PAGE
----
Novel and unique issue
A LAW EACH DAY (KEEPS TROUBLE AWAY) - Jose C. Sison (The Philippine Star) - May 15, 2019 - 12:00am

A laundry woman usually works as domestic servant rendering services in an employer’s home and ministering exclusively to the personal comfort and enjoyment of the employer’s family. In this case however, the laundry woman whom we shall call “Annie” works in the staff houses of an industrial company (AMCI). The novel issue here is whether Annie can be considered a regular employee of said company rather than a mere domestic servant.

Annie was hired by AMCI to perform laundry services at its staff house located in Mindanao. In the beginning she was paid on a piece rate basis. However after nine years of service she was paid on a monthly basis at P250 per month which was ultimately increased to P575.

After working in the company for almost 15 years, she accidentally slipped and hit her back on a stone while she was attending to her assigned task hanging her laundry, and could not therefore continue her work. So she reported the accident to her immediate supervisor and to the personnel officer who permitted her to go on leave for medication. To persuade her to quit her job, she was offered P2,000 which was eventually increased to P5,000. However she refused the offer and preferred to return to work. But AMCI refused to allow her to return to work and dismissed her two months later.

So Annie filed a request for assistance with the Department of Labor and Employment (DOLE). After hearing both parties who submitted position papers, the Labor Arbiter assigned to the case rendered a decision in favor of Annie ordering AMCI to pay her salary differential, emergency living allowance, 13th month pay differential, and separation pay for every year of service all totaling to P55,161.42.

AMCI thus filed a Petition before the Supreme Court contending that Annie should be treated as a mere house helper or domestic servant and not as a regular employee of the company entitled to the awards granted by the Labor Arbiter of the DOLE.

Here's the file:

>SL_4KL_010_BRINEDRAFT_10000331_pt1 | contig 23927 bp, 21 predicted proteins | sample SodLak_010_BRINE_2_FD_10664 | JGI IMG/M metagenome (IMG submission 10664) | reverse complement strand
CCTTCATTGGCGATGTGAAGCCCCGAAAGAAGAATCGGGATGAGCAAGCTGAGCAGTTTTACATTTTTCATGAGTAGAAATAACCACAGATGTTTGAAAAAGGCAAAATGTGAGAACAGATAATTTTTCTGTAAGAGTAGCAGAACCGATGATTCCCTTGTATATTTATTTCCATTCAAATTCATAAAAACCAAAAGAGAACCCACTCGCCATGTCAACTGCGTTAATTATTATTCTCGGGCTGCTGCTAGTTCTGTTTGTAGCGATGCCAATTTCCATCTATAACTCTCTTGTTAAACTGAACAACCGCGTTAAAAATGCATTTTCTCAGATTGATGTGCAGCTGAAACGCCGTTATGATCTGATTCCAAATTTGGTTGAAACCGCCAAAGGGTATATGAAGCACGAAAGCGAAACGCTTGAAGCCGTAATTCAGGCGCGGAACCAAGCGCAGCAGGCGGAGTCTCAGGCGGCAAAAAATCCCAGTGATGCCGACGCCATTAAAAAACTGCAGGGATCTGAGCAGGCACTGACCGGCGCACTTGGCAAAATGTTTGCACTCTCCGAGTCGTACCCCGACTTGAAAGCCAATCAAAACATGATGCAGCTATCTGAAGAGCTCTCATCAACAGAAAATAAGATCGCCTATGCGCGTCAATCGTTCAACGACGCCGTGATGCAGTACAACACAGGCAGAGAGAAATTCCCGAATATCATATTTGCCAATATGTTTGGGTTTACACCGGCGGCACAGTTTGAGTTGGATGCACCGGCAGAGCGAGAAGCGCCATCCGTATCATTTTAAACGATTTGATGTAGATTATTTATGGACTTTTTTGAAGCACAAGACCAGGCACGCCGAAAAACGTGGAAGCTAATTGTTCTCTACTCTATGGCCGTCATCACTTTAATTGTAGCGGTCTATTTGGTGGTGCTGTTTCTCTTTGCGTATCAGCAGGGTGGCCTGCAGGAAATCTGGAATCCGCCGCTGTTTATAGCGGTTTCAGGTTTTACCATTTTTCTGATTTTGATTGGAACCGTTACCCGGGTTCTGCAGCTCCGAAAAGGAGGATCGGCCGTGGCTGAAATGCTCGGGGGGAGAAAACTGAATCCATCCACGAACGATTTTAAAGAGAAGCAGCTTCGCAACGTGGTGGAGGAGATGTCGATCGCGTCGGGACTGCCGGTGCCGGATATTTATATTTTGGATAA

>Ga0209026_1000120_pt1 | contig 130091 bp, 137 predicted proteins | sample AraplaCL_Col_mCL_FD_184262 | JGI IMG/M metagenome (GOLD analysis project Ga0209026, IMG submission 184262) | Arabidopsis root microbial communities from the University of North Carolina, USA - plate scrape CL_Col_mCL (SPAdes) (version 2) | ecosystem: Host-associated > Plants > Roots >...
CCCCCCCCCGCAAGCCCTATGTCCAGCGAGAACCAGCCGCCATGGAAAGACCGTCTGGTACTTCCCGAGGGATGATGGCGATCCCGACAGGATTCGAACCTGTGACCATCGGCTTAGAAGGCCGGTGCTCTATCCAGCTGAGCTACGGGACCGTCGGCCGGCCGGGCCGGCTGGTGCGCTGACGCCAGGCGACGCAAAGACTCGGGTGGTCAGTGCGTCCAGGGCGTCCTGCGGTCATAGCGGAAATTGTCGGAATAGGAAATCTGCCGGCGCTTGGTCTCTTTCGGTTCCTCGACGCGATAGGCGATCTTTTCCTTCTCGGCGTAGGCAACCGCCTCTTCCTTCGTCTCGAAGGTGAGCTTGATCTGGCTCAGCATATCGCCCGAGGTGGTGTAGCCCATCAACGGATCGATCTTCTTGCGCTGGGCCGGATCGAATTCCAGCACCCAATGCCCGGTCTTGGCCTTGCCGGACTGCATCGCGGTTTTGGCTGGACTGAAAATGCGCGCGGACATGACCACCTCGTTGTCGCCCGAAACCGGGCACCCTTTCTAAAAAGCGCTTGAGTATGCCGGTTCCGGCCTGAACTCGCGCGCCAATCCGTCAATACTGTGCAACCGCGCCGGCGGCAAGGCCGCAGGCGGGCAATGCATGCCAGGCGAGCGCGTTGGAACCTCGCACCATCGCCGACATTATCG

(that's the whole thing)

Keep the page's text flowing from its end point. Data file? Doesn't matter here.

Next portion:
The Supreme Court however denied its petition. According to the SC, “domestic servant” or “house helper” refers to any person, male or female, employed in the employer’s home to minister exclusively to the personal comfort and enjoyment of the employer’s family. This covers family drivers, domestic servants, laundry women, yayas, gardeners, house boys, and other similar house helps (Rule XIII, Section 1 (b), Book 3 of the Labor Code). This definition cannot be interpreted to include laundrywoman working in the staff houses of a company, like Annie who attends to the needs of the company’s guest and other persons availing of its facilities. While it may be true that the work of a laundrywoman in a home or in a company may be similar in nature, the difference in their circumstances is that a laundrywoman at home is actually serving the family while a laundrywoman in a company renders service in the staff houses or within the premises of the business of the company or corporation or single proprietorship engage in business or industry or any other agricultural or similar pursuit. In this case, Annie is an employee of the company entitled to the privileges of a regular employee. And because of the accident while she was performing her job, she was not able to work and was ultimately separated from the service. She is therefore entitled to appropriate relief as regular employee of AMCI including her separation pay considering that she eventually appears to be no longer interested in returning to her work for valid reasons (Apex Mining Co. Inc. vs NLRC and Candido, G.R. 94951, April 22, 1991).

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